The sixth in a series of short videos exploring some of Fredericton’s former all-ages venues. This episode looks at The Megaspot, an arcade-turned-pop-up-venue that hosted shows by some of the region’s heaviest acts during the 1980’s.
It’s been fun writing this series. I’ve enjoyed going back to all of these old venues and revisiting the shows I saw at each of them. While we still have a few more familiar venues left to get through, this time around I’m talking about a venue where I never saw a show.
Despite me never darkening its door, the Megaspot on Queen Street in Fredericton still played a key role in my understanding of all-ages shows and the essential support they provided to an entire world of music operating outside the mainstream.
Here’s a bit of a backstory to the venue from my experience, or lack of experience as the case may be:
My obsession with what I call fringe music – a title I still throw on music decidedly outside the mainstream – started around the end of middle school or the beginning of high school. Somewhere in that window. Late eighties. Early nineties. At that point, I was just getting into trading tapes and LPs with friends. All of us were just hitting that age where music was becoming more important to each of us; that point in our lives where music was shifting from peripheral to personal. It’s an incredible, magical time, as many of you may remember.
Anyway, it was around this time when my circle of friends and I started hearing about all-ages shows happening in nearby Fredericton. I grew up going to school in Oromocto where there was no live music outside the cover band bar scene of the 1980’s. So when a friend, whose older brothers were already regulars at all-ages events in the big city, showed up at school one day holding a flyer for a recent gig at the Megaspot, it was, to me anyway, a monumental moment. It was like he had just discovered King Tut’s tomb and was holding this artifact pulled from within. A holy relic. And despite being a simple piece of paper ripped from a downtown sign post, we collectively placed a value on it. And just as we were already doing with records and tapes, we traded this flyer between us until it eventually came into my hands. Maybe I placed a higher value on it than anyone else. Maybe it meant more to me as a symbol of some mysterious outside world. Whatever the reason, I kept it out of future trades because to me, it was a map into an entirely new world.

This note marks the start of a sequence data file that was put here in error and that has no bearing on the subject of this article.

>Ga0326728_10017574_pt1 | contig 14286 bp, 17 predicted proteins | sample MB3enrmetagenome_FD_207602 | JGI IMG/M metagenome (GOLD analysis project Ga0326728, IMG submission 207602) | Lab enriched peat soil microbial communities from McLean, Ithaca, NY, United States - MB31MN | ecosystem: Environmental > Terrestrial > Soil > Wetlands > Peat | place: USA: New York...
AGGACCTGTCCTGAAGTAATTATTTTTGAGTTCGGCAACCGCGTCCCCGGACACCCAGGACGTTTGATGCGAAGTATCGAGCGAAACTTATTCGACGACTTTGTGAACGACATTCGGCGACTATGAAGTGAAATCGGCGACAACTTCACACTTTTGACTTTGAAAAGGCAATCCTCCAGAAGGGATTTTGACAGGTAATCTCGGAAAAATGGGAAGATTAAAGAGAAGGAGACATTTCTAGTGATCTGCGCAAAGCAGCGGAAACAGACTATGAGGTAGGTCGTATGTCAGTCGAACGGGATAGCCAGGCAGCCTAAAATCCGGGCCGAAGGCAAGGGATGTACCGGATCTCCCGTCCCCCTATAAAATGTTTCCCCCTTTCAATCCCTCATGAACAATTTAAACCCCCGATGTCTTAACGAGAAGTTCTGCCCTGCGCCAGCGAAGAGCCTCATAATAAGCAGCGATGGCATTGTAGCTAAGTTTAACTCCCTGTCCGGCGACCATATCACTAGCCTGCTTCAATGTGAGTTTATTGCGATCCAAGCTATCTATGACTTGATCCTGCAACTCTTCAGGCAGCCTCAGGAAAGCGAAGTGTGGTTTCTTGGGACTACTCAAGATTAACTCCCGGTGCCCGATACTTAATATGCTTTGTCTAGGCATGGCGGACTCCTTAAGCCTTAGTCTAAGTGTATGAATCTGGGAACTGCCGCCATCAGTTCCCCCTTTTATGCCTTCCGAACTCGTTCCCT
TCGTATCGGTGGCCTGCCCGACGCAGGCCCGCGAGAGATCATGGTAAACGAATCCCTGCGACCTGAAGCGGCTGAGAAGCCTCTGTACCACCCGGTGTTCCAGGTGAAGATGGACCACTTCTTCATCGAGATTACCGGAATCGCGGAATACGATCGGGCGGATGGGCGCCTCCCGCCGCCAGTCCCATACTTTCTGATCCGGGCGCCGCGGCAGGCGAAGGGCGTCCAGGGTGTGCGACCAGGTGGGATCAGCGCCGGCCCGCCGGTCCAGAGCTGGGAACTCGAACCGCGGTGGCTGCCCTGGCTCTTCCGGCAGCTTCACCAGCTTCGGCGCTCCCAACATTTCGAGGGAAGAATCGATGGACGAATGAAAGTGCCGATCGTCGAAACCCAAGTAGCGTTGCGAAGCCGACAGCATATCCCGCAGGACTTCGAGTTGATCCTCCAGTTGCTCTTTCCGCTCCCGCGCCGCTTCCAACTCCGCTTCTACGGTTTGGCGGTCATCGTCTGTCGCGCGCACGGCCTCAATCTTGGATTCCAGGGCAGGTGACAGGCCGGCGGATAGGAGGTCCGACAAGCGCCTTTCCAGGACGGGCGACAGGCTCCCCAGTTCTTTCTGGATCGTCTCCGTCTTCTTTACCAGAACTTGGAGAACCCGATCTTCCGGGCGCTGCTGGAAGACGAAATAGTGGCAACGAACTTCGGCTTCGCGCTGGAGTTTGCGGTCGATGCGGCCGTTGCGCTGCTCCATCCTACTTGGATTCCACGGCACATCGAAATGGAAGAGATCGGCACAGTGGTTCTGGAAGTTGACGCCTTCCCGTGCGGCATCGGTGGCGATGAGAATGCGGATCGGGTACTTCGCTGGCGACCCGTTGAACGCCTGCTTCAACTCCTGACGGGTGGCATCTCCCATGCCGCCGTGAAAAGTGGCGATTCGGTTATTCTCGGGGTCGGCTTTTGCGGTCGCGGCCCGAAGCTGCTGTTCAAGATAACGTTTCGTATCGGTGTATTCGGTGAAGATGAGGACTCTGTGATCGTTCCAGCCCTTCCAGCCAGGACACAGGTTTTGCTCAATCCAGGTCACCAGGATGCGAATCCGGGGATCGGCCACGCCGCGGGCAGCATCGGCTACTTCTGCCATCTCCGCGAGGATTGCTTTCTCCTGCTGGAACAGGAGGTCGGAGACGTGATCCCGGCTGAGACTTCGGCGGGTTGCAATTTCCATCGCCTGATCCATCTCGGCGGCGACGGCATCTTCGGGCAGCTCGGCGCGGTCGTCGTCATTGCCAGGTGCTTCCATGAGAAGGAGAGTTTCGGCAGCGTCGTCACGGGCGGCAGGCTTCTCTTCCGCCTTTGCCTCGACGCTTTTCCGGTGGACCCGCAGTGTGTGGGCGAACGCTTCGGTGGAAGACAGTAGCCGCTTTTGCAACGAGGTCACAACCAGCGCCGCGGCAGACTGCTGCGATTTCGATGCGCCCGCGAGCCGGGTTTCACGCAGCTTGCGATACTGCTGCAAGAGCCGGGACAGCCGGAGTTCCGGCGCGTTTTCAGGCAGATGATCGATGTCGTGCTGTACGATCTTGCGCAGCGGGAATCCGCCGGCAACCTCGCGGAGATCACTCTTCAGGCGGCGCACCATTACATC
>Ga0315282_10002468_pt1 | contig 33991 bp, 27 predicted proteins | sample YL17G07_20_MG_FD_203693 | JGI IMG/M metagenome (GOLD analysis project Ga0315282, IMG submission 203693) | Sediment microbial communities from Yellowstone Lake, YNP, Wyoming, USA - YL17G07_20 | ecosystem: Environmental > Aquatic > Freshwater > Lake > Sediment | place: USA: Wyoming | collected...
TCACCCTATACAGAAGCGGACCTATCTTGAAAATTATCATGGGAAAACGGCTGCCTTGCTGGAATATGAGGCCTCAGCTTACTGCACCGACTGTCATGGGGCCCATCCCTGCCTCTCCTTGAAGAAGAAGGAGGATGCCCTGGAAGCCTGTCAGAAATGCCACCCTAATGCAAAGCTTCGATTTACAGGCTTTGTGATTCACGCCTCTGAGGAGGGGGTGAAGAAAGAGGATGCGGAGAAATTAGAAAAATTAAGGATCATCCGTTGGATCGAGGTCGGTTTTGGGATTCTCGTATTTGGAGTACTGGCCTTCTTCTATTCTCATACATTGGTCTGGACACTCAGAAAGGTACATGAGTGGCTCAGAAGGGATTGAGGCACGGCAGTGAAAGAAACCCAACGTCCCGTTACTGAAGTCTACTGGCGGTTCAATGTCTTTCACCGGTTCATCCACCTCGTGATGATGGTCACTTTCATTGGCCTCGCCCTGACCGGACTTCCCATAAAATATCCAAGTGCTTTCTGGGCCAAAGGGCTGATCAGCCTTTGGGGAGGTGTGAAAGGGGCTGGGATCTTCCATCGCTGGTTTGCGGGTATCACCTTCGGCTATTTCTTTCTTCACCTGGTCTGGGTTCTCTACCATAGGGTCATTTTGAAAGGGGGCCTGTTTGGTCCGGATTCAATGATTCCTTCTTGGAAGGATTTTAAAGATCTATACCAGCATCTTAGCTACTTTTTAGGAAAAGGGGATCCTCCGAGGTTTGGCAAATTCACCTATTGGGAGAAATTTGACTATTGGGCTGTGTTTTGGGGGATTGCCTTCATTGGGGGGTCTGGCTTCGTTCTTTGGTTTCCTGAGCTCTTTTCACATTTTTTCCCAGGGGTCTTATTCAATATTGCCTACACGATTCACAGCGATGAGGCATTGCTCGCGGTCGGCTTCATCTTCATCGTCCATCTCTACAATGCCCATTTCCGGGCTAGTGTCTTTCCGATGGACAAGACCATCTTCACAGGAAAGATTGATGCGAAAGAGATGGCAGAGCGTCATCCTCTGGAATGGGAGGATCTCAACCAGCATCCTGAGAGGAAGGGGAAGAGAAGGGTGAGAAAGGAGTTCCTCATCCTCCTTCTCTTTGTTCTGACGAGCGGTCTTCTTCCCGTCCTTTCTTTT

The flyer in question was for a show at the Megaspot with the mighty Guilt Parade, a band that started in Fredericton before relocating to Toronto. The band was led by Jeff Beardall and had a revolving door of musicians which for a brief moment included recently deceased guitarist for The Sadies, Dallas Good. Other bands on the bill included System Overload from Halifax and Fredericton’s Next of Kin. I was told the artwork was done by an artist named Mike Fields, who lived just down the road from me in Geary. I met Mike when I was in high school. We were both at a friend’s house (the same friend who introduced this flyer to our circle of misfits) and I remember being terrified of him, but playing it off like, “It’s cool. I’m cool. This is cool. This guy probably won’t kill me tonight.” And he didn’t, thankfully. But I did find him terrifying. That’s a whole other story.
But my favourite part of this flyer, and probably the most impactful thing about it all, is the message at the bottom which reads, “If support of this and other small shows is good, bigger, better shows may be forthcoming. So…possibilities include M.S.I., SNFU, Sudden Impact, M.D.C.”
And for the most part, this prophecy came true. The M.S.I. show did happen, probably a year later, and ended up being the first all-ages show I attended. The Sudden Impact impact show also happened. That show ended up being my good friend John’s first show. It’s fun to think that in some small way this flyer foreshadowed my first show and John’s first show. Two complete strangers at the time, we would eventually become great friends and go on to put on several shows together, continuing the cycle. I still have this flyer in my collection and more importantly, John is still one of my best friends. I wonder if anyone traded any of our flyers.